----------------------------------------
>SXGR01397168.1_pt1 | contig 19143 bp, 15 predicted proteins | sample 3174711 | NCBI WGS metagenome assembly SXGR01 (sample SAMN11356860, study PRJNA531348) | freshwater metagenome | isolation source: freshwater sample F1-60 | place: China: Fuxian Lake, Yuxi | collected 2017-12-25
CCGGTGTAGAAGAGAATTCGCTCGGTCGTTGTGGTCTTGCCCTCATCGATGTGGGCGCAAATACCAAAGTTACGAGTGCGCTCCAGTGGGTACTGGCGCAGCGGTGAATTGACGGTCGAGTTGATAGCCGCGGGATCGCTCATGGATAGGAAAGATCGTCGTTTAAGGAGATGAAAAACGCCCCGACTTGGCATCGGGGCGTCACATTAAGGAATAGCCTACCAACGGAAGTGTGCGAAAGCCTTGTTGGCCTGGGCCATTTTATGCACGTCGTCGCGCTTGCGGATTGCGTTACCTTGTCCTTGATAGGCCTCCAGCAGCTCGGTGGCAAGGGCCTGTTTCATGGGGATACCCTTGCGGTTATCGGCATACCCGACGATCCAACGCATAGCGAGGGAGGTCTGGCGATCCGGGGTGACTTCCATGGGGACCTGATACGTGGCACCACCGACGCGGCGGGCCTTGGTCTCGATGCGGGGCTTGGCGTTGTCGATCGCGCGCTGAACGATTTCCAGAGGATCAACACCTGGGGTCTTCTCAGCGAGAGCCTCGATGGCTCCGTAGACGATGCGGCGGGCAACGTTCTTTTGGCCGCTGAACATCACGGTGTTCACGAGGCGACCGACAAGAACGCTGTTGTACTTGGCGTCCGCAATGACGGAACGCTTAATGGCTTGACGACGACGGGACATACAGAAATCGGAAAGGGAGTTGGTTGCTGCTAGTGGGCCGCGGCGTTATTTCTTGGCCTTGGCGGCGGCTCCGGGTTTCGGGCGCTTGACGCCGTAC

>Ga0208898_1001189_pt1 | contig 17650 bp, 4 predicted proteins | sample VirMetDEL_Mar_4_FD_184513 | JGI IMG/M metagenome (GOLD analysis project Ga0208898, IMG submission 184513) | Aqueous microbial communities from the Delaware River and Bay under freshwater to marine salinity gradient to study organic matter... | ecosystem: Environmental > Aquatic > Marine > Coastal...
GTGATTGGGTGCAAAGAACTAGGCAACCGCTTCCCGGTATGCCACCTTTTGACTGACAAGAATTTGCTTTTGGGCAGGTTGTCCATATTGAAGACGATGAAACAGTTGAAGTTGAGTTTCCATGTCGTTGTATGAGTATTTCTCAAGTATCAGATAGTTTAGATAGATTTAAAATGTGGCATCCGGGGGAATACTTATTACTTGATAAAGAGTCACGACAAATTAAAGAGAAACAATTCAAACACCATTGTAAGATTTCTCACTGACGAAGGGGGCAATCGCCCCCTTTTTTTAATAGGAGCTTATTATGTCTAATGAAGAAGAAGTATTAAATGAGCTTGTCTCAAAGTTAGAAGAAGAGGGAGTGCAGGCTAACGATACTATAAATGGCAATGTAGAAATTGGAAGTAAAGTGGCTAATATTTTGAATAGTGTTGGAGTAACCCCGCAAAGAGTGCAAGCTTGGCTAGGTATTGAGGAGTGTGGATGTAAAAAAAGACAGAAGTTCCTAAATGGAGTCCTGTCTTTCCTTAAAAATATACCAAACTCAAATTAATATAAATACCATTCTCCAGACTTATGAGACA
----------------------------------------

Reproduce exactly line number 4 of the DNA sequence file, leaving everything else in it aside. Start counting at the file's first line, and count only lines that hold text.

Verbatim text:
GTGATTGGGTGCAAAGAACTAGGCAACCGCTTCCCGGTATGCCACCTTTTGACTGACAAGAATTTGCTTTTGGGCAGGTTGTCCATATTGAAGACGATGAAACAGTTGAAGTTGAGTTTCCATGTCGTTGTATGAGTATTTCTCAAGTATCAGATAGTTTAGATAGATTTAAAATGTGGCATCCGGGGGAATACTTATTACTTGATAAAGAGTCACGACAAATTAAAGAGAAACAATTCAAACACCATTGTAAGATTTCTCACTGACGAAGGGGGCAATCGCCCCCTTTTTTTAATAGGAGCTTATTATGTCTAATGAAGAAGAAGTATTAAATGAGCTTGTCTCAAAGTTAGAAGAAGAGGGAGTGCAGGCTAACGATACTATAAATGGCAATGTAGAAATTGGAAGTAAAGTGGCTAATATTTTGAATAGTGTTGGAGTAACCCCGCAAAGAGTGCAAGCTTGGCTAGGTATTGAGGAGTGTGGATGTAAAAAAAGACAGAAGTTCCTAAATGGAGTCCTGTCTTTCCTTAAAAATATACCAAACTCAAATTAATATAAATACCATTCTCCAGACTTATGAGACA